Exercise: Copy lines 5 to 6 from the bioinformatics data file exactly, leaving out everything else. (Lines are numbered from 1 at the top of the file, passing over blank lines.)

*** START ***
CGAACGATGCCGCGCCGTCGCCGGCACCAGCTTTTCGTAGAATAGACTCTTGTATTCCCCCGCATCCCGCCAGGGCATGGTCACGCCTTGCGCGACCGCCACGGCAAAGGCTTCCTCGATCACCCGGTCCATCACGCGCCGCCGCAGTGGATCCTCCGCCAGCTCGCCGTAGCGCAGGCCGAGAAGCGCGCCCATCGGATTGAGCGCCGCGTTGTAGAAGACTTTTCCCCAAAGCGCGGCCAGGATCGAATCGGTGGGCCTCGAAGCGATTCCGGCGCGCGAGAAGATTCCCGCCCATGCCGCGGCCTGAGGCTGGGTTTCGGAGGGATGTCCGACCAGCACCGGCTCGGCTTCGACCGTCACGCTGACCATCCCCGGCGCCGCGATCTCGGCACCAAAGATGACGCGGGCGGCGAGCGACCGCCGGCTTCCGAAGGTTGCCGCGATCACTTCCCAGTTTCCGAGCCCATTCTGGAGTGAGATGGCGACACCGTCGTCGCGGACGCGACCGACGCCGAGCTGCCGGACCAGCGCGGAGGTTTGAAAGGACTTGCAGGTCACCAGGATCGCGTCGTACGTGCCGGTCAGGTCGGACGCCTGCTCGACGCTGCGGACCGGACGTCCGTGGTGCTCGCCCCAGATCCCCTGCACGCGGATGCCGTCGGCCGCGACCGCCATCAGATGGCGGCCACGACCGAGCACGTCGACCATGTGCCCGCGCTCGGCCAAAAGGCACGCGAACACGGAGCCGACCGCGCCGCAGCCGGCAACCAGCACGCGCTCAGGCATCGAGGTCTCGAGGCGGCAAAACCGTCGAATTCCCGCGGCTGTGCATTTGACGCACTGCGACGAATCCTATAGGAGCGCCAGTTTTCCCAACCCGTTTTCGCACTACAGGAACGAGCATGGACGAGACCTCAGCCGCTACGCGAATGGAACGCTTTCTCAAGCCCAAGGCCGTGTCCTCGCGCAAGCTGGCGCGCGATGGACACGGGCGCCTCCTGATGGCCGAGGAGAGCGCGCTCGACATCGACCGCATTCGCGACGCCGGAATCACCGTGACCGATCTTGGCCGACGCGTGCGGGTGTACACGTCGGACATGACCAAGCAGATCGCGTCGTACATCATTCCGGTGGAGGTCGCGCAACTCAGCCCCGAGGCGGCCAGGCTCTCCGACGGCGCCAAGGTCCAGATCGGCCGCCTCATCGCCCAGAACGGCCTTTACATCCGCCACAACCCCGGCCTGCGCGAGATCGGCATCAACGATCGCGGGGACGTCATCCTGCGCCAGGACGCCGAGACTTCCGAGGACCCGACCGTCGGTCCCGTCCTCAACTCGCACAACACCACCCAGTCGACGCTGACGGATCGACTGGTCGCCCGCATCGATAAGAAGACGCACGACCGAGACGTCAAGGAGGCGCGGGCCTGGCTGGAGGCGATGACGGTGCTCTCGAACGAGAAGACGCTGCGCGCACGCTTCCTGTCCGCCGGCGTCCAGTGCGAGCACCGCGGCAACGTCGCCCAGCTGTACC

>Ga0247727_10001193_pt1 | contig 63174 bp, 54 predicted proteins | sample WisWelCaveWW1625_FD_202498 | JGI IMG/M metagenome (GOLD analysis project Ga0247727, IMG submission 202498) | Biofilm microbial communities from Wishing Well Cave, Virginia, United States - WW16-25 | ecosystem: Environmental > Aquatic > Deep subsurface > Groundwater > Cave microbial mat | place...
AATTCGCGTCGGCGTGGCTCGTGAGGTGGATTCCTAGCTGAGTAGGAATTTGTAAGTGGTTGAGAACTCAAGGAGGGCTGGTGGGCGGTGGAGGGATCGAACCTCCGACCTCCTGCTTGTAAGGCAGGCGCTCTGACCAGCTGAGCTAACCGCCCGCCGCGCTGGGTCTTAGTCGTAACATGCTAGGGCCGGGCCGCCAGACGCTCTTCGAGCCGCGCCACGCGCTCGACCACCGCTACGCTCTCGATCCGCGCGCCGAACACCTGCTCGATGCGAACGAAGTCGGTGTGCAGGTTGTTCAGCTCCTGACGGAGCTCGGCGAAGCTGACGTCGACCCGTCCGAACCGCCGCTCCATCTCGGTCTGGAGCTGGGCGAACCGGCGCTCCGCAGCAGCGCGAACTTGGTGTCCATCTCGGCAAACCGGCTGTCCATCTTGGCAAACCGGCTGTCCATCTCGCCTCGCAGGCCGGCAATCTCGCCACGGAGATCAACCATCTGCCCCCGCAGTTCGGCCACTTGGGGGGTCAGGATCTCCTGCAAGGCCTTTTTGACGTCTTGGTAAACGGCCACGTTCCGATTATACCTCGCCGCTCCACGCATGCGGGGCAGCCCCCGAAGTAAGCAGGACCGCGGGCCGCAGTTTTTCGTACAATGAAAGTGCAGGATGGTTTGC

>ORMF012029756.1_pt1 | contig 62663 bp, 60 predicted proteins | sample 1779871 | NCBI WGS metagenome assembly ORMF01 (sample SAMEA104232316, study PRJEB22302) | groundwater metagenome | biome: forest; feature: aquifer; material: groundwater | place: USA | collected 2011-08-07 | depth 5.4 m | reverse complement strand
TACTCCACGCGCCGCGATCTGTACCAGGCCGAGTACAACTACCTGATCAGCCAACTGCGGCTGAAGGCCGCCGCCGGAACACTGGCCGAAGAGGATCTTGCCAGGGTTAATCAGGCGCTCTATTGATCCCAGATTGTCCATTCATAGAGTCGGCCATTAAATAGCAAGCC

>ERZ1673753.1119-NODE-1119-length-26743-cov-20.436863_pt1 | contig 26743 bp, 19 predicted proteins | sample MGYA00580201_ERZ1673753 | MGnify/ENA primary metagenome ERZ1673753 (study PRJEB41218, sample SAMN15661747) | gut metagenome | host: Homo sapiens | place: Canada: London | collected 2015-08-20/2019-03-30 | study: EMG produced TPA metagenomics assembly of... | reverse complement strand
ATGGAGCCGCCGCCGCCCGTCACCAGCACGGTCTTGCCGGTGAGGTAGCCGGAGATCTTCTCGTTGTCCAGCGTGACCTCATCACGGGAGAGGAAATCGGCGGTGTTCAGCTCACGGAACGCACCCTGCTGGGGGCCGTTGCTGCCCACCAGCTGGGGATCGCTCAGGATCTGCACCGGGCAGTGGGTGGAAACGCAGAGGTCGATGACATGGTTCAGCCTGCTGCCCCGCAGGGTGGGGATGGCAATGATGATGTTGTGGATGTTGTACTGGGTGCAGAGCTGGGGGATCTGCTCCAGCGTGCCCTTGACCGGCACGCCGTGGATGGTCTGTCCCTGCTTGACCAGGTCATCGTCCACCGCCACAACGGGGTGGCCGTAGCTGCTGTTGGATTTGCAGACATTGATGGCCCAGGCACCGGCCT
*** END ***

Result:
TACTCCACGCGCCGCGATCTGTACCAGGCCGAGTACAACTACCTGATCAGCCAACTGCGGCTGAAGGCCGCCGCCGGAACACTGGCCGAAGAGGATCTTGCCAGGGTTAATCAGGCGCTCTATTGATCCCAGATTGTCCATTCATAGAGTCGGCCATTAAATAGCAAGCC

>ERZ1673753.1119-NODE-1119-length-26743-cov-20.436863_pt1 | contig 26743 bp, 19 predicted proteins | sample MGYA00580201_ERZ1673753 | MGnify/ENA primary metagenome ERZ1673753 (study PRJEB41218, sample SAMN15661747) | gut metagenome | host: Homo sapiens | place: Canada: London | collected 2015-08-20/2019-03-30 | study: EMG produced TPA metagenomics assembly of... | reverse complement strand